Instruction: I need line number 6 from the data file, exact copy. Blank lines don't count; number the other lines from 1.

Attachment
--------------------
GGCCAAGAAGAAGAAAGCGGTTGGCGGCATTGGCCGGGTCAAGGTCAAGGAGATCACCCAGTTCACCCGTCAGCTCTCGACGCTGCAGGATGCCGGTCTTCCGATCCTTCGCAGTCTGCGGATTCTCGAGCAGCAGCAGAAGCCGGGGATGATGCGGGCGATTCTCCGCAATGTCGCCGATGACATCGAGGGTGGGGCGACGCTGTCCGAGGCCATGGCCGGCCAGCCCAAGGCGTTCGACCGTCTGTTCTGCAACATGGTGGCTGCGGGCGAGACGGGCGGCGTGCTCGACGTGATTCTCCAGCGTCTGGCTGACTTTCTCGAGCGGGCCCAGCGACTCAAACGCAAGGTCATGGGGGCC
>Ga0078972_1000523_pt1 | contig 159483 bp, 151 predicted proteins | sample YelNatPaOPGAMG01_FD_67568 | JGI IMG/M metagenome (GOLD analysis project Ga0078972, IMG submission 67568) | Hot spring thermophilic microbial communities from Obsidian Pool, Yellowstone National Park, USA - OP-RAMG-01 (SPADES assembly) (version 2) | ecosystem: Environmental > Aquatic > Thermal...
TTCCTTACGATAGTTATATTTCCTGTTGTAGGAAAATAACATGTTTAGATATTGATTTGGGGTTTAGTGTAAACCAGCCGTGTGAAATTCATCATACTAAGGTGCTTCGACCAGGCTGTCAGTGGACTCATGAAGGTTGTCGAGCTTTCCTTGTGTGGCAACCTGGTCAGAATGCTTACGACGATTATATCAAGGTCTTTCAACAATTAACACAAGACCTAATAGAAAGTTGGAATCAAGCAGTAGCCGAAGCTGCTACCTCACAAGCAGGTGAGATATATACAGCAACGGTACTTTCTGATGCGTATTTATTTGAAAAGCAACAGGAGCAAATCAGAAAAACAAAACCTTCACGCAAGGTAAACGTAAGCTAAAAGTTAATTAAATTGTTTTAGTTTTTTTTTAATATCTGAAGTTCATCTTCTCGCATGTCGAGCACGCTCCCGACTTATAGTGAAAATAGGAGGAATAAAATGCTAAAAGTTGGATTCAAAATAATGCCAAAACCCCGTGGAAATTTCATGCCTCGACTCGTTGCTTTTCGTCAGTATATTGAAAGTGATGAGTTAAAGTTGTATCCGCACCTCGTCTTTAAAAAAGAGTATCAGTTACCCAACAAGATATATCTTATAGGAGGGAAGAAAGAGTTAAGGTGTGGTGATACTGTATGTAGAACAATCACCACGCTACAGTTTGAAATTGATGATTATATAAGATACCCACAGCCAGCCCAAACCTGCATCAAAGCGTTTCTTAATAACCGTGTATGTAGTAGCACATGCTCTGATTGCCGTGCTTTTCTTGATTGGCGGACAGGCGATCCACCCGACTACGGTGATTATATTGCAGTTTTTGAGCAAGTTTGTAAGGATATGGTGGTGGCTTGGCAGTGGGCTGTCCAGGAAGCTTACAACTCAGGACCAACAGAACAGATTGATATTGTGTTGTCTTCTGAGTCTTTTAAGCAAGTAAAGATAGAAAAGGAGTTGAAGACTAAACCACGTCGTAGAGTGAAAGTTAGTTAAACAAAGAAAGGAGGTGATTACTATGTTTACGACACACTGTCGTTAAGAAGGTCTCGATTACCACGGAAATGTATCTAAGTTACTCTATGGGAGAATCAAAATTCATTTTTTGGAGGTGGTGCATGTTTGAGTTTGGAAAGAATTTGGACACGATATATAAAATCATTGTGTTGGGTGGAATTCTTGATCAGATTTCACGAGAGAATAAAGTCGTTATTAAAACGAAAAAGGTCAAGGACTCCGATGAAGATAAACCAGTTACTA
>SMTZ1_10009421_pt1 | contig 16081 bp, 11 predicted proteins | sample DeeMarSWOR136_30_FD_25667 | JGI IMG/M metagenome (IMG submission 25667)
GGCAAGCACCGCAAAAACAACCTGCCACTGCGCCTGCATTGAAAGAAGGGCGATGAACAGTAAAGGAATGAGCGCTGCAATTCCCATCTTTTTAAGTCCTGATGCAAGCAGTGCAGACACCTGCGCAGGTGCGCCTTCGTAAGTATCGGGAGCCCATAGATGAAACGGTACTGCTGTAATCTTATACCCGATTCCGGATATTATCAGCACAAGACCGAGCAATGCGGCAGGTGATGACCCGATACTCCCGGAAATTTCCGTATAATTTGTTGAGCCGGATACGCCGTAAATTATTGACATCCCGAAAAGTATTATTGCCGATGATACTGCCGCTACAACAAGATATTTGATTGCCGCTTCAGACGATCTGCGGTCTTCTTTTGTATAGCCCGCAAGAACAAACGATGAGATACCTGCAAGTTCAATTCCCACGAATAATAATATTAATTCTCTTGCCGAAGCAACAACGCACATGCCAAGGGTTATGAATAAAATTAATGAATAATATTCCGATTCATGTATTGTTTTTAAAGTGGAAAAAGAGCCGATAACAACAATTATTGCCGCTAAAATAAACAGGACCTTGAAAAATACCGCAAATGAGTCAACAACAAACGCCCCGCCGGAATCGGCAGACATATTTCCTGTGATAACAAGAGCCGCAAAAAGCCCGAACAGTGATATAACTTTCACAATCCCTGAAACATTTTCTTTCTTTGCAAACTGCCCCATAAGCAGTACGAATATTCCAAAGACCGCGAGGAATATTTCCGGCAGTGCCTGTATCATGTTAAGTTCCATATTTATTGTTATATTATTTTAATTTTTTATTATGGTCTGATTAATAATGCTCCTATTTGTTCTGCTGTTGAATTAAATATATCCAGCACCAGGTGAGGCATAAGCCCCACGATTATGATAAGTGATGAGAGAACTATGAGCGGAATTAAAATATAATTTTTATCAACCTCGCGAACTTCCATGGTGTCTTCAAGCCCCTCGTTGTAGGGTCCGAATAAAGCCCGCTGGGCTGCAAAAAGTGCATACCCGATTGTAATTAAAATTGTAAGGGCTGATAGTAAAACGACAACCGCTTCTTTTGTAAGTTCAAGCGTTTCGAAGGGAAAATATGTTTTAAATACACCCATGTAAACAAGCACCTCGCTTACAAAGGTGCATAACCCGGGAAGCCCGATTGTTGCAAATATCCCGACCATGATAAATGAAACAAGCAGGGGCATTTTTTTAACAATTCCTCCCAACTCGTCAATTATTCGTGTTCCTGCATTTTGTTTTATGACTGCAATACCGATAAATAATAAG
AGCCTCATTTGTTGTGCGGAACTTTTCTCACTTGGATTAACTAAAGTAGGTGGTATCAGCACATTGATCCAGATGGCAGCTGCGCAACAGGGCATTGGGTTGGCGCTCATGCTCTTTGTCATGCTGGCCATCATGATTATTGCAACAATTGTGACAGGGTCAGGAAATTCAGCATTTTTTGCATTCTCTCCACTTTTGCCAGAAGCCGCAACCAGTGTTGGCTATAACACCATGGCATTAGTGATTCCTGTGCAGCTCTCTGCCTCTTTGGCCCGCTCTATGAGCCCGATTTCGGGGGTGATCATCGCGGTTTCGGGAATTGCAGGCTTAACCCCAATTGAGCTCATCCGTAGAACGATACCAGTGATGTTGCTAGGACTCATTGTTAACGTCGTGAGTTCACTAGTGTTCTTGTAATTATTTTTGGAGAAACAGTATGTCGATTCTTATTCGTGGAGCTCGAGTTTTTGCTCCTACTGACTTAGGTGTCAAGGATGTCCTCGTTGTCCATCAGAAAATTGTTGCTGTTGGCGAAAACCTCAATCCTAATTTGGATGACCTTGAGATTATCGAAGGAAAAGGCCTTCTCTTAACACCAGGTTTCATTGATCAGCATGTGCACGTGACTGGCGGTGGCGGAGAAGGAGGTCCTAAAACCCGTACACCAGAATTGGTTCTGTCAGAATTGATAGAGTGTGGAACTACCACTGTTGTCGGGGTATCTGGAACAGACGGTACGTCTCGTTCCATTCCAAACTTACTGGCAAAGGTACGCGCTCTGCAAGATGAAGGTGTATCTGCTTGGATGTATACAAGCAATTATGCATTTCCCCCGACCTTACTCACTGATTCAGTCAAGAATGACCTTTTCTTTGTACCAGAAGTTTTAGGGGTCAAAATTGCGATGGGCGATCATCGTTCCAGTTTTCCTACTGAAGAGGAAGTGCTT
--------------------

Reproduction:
AGCCTCATTTGTTGTGCGGAACTTTTCTCACTTGGATTAACTAAAGTAGGTGGTATCAGCACATTGATCCAGATGGCAGCTGCGCAACAGGGCATTGGGTTGGCGCTCATGCTCTTTGTCATGCTGGCCATCATGATTATTGCAACAATTGTGACAGGGTCAGGAAATTCAGCATTTTTTGCATTCTCTCCACTTTTGCCAGAAGCCGCAACCAGTGTTGGCTATAACACCATGGCATTAGTGATTCCTGTGCAGCTCTCTGCCTCTTTGGCCCGCTCTATGAGCCCGATTTCGGGGGTGATCATCGCGGTTTCGGGAATTGCAGGCTTAACCCCAATTGAGCTCATCCGTAGAACGATACCAGTGATGTTGCTAGGACTCATTGTTAACGTCGTGAGTTCACTAGTGTTCTTGTAATTATTTTTGGAGAAACAGTATGTCGATTCTTATTCGTGGAGCTCGAGTTTTTGCTCCTACTGACTTAGGTGTCAAGGATGTCCTCGTTGTCCATCAGAAAATTGTTGCTGTTGGCGAAAACCTCAATCCTAATTTGGATGACCTTGAGATTATCGAAGGAAAAGGCCTTCTCTTAACACCAGGTTTCATTGATCAGCATGTGCACGTGACTGGCGGTGGCGGAGAAGGAGGTCCTAAAACCCGTACACCAGAATTGGTTCTGTCAGAATTGATAGAGTGTGGAACTACCACTGTTGTCGGGGTATCTGGAACAGACGGTACGTCTCGTTCCATTCCAAACTTACTGGCAAAGGTACGCGCTCTGCAAGATGAAGGTGTATCTGCTTGGATGTATACAAGCAATTATGCATTTCCCCCGACCTTACTCACTGATTCAGTCAAGAATGACCTTTTCTTTGTACCAGAAGTTTTAGGGGTCAAAATTGCGATGGGCGATCATCGTTCCAGTTTTCCTACTGAAGAGGAAGTGCTT